Vesicular Stomatitis Hits Texas

Vesicular stomatitis (VS), a disease with international implications for animal movement because symptoms mimic those of foot and mouth disease (FMD), was confirmed May 19 in western Texas. Kentucky was the first state to respond--officials initially banned the import of Texas horses and other livestock. On May 27, Kentucky Gov. Ernie Fletcher amended the ban with an emergency regulation, allowing livestock from most of Texas to enter the Commonwealth under certain conditions.

Horses, cattle, pigs, sheep, goats, and deer can contract VS, which causes blisters in the mouth, on teats, or along the coronary band of hooves. These blisters can result in excessive salivation, lameness, and/or oozing sores. VS clinical signs can generate considerable concern because they resemble those of the highly contagious FMD, which hasn't been found in the U.S. since 1929. Lab tests can differentiate between the two. Unlike FMD, VS can affect horses. A safe, effective vaccine against VS is not available in the United States.

According to Max Coats, DVM, deputy director for Animal Health Programs for the Texas Animal Health Commission (TAHC), VS was confirmed in three horses on a ranch in Reeves County in western Texas. The disease was initially detected on May 10. The source of the disease is unknown--there was no history of recent herd additions or exposure to other animals. The ranch was to be quarantined for several weeks until all animals are free of the disease.

Arthropods such as ticks, mites, biting midges, mosquitoes, and house flies transmit the virus. VS-infected animals also can spread the virus through saliva or the fluid from ruptured blisters. Humans can contract VS and develop flu-like symptoms.

Prior VS outbreaks occurred in 1995 (in New Mexico, Colorado, Arizona, Utah, and Texas), 1997 (in Arizona, Colorado, New Mexico, and Utah), and 1998 (in Reeves County, Texas and New Mexico).

Kentucky Imposes Bans

Kentucky state veterinarian Robert Stout, DVM, said, "I don't even want to think of (what would happen if VS hit Kentucky), it would be disastrous. VS poses a serious threat to the Kentucky horse industry because of the sheer volume of horses shipped internationally from the state."

The initial Kentucky ban prohibited import of horses from Texas for 30 days after the final VS case diagnosis. The amended order still required equids coming from states bordering Texas to have a negative VS test within 30 days preceding entry into Kentucky. In 2003, approximately 2,099 head of livestock entered Kentucky from Texas (mostly cattle, horses, and goats).

In the amendment, livestock were still prohibited from entering Kentucky if coming from any of about 60 west Texas counties surrounding the affected ranch. "I have signed an order that minimizes the impact of the ban on the Kentucky livestock industry while maintaining adequate protections for Kentucky animals," said Gov. Fletcher.

The ruling paved the way for Kentucky horsemen to reconsider shipping horses to Lone Star Park for the annual Lone Star Million (a series of Thoroughbred stakes races), held on May 31 in Grand Prarie, Texas. The VS-affected ranch is about 480 miles southwest of the track. Horses returning from Texas must have a negative VS test within the 30-day period preceding entry into Kentucky.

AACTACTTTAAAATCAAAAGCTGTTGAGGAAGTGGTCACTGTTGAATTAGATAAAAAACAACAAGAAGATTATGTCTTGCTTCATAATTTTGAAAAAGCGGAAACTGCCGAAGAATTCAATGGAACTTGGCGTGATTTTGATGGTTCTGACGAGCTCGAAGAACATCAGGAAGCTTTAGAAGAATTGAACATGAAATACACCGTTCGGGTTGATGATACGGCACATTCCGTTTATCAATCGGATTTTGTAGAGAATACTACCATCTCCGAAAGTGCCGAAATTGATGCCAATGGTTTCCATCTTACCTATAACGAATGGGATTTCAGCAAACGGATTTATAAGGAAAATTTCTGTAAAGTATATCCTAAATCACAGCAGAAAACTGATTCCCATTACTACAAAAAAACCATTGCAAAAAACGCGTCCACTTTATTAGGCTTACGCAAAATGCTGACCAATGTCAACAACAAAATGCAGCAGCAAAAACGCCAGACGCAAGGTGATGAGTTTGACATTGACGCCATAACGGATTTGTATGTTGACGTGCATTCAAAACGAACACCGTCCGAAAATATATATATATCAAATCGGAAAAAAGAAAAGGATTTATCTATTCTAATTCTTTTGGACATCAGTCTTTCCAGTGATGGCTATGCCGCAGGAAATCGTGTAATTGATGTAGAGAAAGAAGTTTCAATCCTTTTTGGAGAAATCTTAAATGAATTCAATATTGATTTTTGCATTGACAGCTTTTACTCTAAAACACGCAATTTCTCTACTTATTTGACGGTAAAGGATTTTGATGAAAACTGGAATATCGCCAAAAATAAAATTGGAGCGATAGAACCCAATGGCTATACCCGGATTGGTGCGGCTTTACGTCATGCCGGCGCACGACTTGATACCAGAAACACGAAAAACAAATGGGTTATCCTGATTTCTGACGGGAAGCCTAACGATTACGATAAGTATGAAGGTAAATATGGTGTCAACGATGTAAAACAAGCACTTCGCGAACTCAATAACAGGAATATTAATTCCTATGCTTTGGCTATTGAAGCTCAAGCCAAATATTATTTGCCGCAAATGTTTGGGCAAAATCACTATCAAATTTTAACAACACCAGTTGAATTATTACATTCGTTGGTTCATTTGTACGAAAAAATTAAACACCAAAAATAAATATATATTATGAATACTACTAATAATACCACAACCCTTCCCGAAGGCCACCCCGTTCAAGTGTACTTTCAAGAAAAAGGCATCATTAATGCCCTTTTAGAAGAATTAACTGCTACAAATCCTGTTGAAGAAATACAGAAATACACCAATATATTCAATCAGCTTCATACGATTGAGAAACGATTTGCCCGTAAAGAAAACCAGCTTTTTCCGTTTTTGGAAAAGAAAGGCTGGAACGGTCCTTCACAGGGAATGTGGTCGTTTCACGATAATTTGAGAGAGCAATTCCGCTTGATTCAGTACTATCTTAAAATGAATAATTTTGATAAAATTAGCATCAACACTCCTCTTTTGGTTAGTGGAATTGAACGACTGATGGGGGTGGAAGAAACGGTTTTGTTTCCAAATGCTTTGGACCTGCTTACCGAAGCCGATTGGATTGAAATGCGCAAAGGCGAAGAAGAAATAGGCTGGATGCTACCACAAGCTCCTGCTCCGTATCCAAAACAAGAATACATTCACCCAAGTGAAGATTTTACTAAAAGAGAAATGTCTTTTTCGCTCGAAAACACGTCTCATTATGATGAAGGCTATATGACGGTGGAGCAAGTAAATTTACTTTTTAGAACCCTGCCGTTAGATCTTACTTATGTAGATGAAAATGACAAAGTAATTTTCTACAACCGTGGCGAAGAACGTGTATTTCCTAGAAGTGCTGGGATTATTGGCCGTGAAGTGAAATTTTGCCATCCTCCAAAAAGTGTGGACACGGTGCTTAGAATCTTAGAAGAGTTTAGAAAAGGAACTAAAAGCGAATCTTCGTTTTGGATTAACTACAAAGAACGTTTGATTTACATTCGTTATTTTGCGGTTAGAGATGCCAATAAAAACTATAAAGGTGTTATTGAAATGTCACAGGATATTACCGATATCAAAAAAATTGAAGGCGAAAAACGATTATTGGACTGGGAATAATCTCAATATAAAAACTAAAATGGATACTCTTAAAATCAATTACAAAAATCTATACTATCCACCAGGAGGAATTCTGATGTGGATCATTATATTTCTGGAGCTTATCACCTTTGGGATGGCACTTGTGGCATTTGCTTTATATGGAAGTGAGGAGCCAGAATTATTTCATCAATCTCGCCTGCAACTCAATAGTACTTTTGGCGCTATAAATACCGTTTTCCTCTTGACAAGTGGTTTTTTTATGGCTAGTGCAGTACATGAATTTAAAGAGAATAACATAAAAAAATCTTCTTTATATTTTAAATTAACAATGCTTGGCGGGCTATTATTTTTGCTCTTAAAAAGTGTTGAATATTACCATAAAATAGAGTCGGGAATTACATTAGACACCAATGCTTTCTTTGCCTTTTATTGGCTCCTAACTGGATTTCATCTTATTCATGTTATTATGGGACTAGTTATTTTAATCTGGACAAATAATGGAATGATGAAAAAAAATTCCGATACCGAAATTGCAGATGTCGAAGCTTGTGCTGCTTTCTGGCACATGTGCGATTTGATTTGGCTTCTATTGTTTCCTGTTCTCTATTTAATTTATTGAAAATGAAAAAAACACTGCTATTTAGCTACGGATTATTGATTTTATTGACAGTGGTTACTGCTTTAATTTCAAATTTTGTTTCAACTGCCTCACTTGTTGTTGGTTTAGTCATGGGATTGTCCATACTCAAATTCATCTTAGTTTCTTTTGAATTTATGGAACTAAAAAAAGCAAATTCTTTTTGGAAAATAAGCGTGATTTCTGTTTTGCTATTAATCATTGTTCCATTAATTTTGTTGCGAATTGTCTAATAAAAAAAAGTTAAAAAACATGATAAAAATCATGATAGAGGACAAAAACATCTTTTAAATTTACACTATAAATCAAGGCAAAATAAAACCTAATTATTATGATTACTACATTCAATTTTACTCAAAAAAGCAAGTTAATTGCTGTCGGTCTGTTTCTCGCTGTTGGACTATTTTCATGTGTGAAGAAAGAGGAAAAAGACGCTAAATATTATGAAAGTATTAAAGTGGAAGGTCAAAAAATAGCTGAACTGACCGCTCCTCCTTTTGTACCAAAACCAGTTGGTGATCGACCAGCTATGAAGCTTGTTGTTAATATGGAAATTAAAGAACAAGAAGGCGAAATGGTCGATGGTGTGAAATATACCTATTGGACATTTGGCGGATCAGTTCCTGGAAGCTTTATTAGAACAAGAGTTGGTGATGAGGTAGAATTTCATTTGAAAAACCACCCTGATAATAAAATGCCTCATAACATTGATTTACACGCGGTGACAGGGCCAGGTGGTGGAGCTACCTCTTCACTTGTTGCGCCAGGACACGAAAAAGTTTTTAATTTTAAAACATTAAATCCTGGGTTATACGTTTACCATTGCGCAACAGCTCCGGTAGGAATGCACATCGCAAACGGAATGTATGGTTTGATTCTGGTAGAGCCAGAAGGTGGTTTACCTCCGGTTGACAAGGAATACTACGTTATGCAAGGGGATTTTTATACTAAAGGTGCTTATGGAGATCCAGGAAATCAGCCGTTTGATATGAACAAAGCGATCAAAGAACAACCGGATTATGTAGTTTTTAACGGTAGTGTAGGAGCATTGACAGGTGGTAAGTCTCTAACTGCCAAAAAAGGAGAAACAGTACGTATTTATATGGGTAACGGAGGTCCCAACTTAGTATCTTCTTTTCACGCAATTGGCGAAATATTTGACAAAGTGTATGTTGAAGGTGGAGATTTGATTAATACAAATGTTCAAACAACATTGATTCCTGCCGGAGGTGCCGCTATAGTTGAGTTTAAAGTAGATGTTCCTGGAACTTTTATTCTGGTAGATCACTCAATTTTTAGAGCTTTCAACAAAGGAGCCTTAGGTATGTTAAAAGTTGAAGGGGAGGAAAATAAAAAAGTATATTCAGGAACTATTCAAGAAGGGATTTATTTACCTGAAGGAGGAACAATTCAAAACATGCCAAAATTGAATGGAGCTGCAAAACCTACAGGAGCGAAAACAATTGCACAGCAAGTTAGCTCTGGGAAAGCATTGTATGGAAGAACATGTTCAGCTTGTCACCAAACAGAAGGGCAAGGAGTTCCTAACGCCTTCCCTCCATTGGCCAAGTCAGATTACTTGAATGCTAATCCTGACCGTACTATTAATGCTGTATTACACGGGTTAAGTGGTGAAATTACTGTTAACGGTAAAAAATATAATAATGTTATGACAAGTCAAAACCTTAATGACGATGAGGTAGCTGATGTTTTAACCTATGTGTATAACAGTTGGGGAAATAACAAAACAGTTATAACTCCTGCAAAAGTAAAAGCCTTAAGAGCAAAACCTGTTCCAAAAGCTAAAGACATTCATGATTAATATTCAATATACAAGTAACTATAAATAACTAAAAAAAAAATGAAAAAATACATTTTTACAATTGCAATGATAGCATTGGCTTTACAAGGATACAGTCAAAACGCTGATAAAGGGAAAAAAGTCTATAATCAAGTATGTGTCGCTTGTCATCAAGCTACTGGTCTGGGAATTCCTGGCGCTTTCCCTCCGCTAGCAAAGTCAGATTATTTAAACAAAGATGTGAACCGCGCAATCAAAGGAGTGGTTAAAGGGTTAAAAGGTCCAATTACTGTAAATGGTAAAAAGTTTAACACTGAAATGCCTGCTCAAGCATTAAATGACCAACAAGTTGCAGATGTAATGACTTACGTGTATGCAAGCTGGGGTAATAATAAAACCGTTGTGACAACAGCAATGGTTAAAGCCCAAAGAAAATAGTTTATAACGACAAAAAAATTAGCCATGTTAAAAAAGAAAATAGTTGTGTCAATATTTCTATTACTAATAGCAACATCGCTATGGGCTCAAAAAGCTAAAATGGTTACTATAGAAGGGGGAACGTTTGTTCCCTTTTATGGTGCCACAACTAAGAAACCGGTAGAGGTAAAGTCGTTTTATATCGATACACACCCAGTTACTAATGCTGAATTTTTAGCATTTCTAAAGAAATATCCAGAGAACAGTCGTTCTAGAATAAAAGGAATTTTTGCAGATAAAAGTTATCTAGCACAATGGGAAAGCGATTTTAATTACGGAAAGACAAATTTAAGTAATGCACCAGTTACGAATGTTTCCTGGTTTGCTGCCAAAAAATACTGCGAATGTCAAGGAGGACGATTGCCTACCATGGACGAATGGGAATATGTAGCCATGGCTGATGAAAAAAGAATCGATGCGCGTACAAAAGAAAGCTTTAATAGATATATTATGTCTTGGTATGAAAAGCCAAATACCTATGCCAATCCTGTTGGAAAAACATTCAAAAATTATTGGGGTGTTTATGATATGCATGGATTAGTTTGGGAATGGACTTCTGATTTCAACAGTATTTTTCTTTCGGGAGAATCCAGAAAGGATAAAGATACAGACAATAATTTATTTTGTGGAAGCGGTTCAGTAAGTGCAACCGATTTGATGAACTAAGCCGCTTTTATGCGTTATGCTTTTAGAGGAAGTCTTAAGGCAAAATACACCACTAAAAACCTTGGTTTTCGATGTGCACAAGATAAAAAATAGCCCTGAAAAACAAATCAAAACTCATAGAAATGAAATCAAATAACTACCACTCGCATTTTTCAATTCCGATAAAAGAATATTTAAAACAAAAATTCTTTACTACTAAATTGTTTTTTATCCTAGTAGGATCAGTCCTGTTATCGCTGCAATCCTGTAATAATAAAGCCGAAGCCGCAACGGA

"This is extremely positive news," said Jeff Greco, Lone Star Park's vice president and general manager.

Greco said that Lone Star Park's racing officials were "working tirelessly" following Fletcher's May 27 announcement to communicate the news to Kentucky-based horsemen and recruit a few more runners for the races.

On May 26, Texas Racing Commission veterinarians completed examinations of 1,450 horses stabled at Lone Star Park, and none showed signs of VS. All horses entering stable areas at the track were to be examined by Texas licensed vets to ease VS concerns.

EU Places Restrictions

On May 25, the American Horse Council reported that the European Union (EU) was requiring that all horses traveling from the U.S. to the EU have a negative (1:12) virus neutralization VS test. The test samples were to be taken within 10 days prior to temporary export, and within 21 days prior to permanent export.

In accordance with EU regulations, this test requirement was to remain in place until six months after the outbreak.

EU horses scheduled to return home from the U.S. must be accompanied by certification that they have not been on a VS-affected premises during their U.S. stay. Currently posted equine export certificates provide for these changes.

Some pending shipments might be delayed for testing. No U.S. horses can be certified for entry in to the EU until test results are reported.

About the Author

Stephanie L. Church, Editor-in-Chief

Stephanie L. Church, Editor-in-Chief, received a B.A. in Journalism and Equestrian Studies from Averett College in Danville, Virginia. A Pony Club and 4-H graduate, her background is in eventing, and she is schooling her recently retired Thoroughbred racehorse, Happy, toward a career in that discipline. She also enjoys traveling, photography, cycling, and cooking in her free time.

Stay on top of the most recent Horse Health news with FREE weekly newsletters from Learn More